By Mary O’KEEFE
Local high school robotic teams are gathering at various areas around the nation, including Los Angeles and Ventura counties, and internationally to compete in the annual FIRST (For Inspiration and Recognition of Science and Technology) competition.
Each year FIRST challenges students to build a robot to compete in a specific game, which changes every year. The students have six weeks from the time they receive the game’s rules and regulations to complete a robot that will compete in a game against other robots. CVW has been looking at the process of how these students, who also participate in sports and art classes, volunteer for the community and keep up their regular academics, also devote hours and hours to designing and building a robot.
CVW continues its coverage of how these young engineers and scientists prepare their robot for competition and how they practice gracious professionalism, part of FIRST values.
CVW earlier covered CAD (computer-aided design) and fabrication of the robot. As the robot begins to come to life it will also need a brain, nervous system, philosophical outlook and, of course, connection to social media, financial support and a place to play.
As soon as the game is announced, in January this year, robotic teams got to work. FIRST not only gives competitors the game rules, robot dimensions and requirements, but also all information concerning the game’s field. So after CADs are turned over to the fabrication department to build, the field department gets to work on creating a place for the robot to practice.
“We build the obstacles that the robot has to accomplish,” said Dhray Sidgh. “We do all the woodwork. We build the course so we are prepared for the competition,” added Lina Horne.
After six weeks, the completed robot begins a process called “bag and tag.” All work stops on the robot and it is put into a type of storage to be opened at the competition.
Teams do not stop working though once the robot is finished. They create prototype robots that are used to practice on the competition floor that is built by the field team.
Some of the field members had experience with woodworking but many learn at robotics with the help from mentors.
When asked what makes a good field team member, Horn said, “You have to be able to learn from your mistakes and have to be ready to tackle new things.”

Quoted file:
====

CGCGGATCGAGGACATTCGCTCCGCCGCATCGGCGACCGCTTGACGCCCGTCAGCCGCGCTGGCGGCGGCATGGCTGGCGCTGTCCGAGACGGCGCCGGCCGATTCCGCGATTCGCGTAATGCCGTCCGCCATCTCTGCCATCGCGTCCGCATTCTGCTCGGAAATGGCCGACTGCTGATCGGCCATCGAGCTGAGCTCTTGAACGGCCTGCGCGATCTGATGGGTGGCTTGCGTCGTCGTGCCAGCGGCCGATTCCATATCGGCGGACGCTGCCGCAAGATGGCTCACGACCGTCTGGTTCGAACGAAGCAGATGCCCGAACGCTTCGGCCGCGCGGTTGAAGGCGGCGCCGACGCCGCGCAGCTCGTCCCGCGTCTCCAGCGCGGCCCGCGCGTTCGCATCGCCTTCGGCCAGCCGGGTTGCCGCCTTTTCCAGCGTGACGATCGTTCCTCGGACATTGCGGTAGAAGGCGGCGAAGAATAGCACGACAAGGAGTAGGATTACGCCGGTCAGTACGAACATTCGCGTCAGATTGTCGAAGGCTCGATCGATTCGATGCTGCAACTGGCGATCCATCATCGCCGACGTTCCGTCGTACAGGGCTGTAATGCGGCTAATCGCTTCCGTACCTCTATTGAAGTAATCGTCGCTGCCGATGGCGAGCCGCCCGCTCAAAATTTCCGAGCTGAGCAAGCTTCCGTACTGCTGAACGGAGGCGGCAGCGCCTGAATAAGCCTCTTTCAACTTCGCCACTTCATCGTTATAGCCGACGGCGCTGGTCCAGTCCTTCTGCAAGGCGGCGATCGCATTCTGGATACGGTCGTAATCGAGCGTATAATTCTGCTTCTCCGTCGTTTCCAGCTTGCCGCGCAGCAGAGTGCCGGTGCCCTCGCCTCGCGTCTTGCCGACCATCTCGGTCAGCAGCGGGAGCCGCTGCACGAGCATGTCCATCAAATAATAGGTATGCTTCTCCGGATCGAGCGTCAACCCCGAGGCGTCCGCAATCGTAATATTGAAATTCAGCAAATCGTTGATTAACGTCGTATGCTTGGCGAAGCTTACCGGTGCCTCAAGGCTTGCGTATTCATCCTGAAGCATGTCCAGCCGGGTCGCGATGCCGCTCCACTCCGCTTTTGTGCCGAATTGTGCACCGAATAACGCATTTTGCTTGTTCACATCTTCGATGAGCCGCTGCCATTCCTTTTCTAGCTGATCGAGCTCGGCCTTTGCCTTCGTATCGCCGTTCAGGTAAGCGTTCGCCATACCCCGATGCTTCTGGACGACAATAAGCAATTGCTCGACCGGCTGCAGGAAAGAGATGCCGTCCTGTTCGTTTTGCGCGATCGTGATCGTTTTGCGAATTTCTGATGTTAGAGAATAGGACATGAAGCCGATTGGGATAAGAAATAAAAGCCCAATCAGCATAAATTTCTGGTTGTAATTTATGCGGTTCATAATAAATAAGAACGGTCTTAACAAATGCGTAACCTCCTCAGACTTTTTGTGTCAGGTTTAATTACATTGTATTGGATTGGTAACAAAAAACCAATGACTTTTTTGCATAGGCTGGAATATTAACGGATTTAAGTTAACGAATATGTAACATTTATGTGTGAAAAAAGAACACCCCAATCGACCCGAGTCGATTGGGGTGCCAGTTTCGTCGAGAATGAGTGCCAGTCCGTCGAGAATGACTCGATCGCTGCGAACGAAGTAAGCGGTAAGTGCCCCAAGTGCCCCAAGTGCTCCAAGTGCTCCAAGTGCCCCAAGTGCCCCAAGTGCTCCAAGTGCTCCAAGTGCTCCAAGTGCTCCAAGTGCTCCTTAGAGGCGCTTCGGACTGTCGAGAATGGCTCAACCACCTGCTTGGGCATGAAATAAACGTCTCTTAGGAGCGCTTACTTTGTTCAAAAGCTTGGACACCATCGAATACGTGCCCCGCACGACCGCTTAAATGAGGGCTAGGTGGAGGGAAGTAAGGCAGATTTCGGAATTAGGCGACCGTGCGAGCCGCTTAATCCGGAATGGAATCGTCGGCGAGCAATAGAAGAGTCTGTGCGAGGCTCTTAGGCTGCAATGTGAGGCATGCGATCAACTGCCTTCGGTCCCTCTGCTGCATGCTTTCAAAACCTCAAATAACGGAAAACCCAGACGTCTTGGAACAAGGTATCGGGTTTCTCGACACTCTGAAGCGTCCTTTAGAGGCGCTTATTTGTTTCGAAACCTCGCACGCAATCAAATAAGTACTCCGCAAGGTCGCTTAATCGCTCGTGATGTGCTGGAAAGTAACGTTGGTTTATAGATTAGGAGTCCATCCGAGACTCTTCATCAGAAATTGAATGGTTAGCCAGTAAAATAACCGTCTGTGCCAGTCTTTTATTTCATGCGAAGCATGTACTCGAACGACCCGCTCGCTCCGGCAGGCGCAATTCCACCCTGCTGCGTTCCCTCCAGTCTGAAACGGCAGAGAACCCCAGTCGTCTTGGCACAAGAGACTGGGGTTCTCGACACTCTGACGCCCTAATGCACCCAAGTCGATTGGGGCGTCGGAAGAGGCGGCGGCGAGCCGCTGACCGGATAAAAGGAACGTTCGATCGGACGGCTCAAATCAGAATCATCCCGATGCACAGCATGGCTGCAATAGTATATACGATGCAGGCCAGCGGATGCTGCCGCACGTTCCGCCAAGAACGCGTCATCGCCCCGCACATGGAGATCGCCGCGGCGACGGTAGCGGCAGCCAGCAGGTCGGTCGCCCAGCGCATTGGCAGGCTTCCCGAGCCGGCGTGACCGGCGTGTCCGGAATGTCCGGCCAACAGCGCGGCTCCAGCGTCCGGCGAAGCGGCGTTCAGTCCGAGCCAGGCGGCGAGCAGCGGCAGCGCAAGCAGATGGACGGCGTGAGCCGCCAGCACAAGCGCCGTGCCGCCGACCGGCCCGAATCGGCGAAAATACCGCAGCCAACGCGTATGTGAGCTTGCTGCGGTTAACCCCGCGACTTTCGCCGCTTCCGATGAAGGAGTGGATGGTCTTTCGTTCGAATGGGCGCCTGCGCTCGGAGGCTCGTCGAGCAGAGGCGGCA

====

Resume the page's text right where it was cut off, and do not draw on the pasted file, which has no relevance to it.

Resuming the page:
She added at times their work is repetitive but keeping a positive outlook is key.
“We make what is the heart
of the robot,” said Lance Dennison, a senior.
The heart and the brain – everything electronic that gives the robot power, he clarified.
“We set up the hardware for the programming. We set up the brain and they put in the code,” he said.
With electronics, the team members talk to CAD members as they are designing to discuss what type of board they want in the robot.
The key to being in electronics is organization, said Kiran Hamkins.
“Being someone neat and organized,” Dennison said are common characteristics of electronics members. “When you are working with wires things can get disorganized and messy very fast, so if you aren’t that type of person the electronics won’t be great.”
If electronics makes the emp-ty brain, the software group fills it. This group of students works on software that will make the robot do what they want it to do. Commands will not only be given to the robot by its driver but also during an autonomous portion of the competition.
Autonomous is when the robot follows pre-coded instructions. A portion of the competition requires this type of control.
This year is more challenging because the software will include autonomous choices.
“During the autonomous stage we don’t have a driver,” said Emme Spero. “In the competition we work with two other teams that have their own autonomous [stage] so we have to be adjustable.”
Depending on what the other team’s autonomous robot does in the competition, the CVHS Falkons 589 team wants to be able to have a choice of autonomous commands.
The software group also makes certain that when drivers take the joystick they are able to steer the robot.
“We always start with the drive code,” said Spero.
They also work on the joystick buttons to do special functions. It is their job to make certain when the driver gets behind the wheel, or joystick in this case, and steps on the gas (metaphorically) it moves.
Next week we continue showcasing the making of a robot – from the ground up.